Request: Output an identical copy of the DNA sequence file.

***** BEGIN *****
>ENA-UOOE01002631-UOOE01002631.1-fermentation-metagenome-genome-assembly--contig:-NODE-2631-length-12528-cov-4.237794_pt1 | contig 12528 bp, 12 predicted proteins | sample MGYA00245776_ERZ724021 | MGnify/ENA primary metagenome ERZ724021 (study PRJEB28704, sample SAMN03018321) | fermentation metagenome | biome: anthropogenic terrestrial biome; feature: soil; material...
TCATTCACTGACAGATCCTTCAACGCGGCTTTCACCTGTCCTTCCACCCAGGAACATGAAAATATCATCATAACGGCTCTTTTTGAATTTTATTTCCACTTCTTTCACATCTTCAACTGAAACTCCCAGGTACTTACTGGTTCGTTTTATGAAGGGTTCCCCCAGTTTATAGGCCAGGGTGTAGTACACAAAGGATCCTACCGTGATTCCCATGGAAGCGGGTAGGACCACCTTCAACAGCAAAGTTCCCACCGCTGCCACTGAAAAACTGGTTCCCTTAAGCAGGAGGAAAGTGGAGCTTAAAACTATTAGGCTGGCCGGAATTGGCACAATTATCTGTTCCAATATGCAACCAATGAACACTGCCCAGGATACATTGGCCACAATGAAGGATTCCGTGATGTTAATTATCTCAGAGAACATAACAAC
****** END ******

>ENA-UOOE01002631-UOOE01002631.1-fermentation-metagenome-genome-assembly--contig:-NODE-2631-length-12528-cov-4.237794_pt1 | contig 12528 bp, 12 predicted proteins | sample MGYA00245776_ERZ724021 | MGnify/ENA primary metagenome ERZ724021 (study PRJEB28704, sample SAMN03018321) | fermentation metagenome | biome: anthropogenic terrestrial biome; feature: soil; material...
TCATTCACTGACAGATCCTTCAACGCGGCTTTCACCTGTCCTTCCACCCAGGAACATGAAAATATCATCATAACGGCTCTTTTTGAATTTTATTTCCACTTCTTTCACATCTTCAACTGAAACTCCCAGGTACTTACTGGTTCGTTTTATGAAGGGTTCCCCCAGTTTATAGGCCAGGGTGTAGTACACAAAGGATCCTACCGTGATTCCCATGGAAGCGGGTAGGACCACCTTCAACAGCAAAGTTCCCACCGCTGCCACTGAAAAACTGGTTCCCTTAAGCAGGAGGAAAGTGGAGCTTAAAACTATTAGGCTGGCCGGAATTGGCACAATTATCTGTTCCAATATGCAACCAATGAACACTGCCCAGGATACATTGGCCACAATGAAGGATTCCGTGATGTTAATTATCTCAGAGAACATAACAAC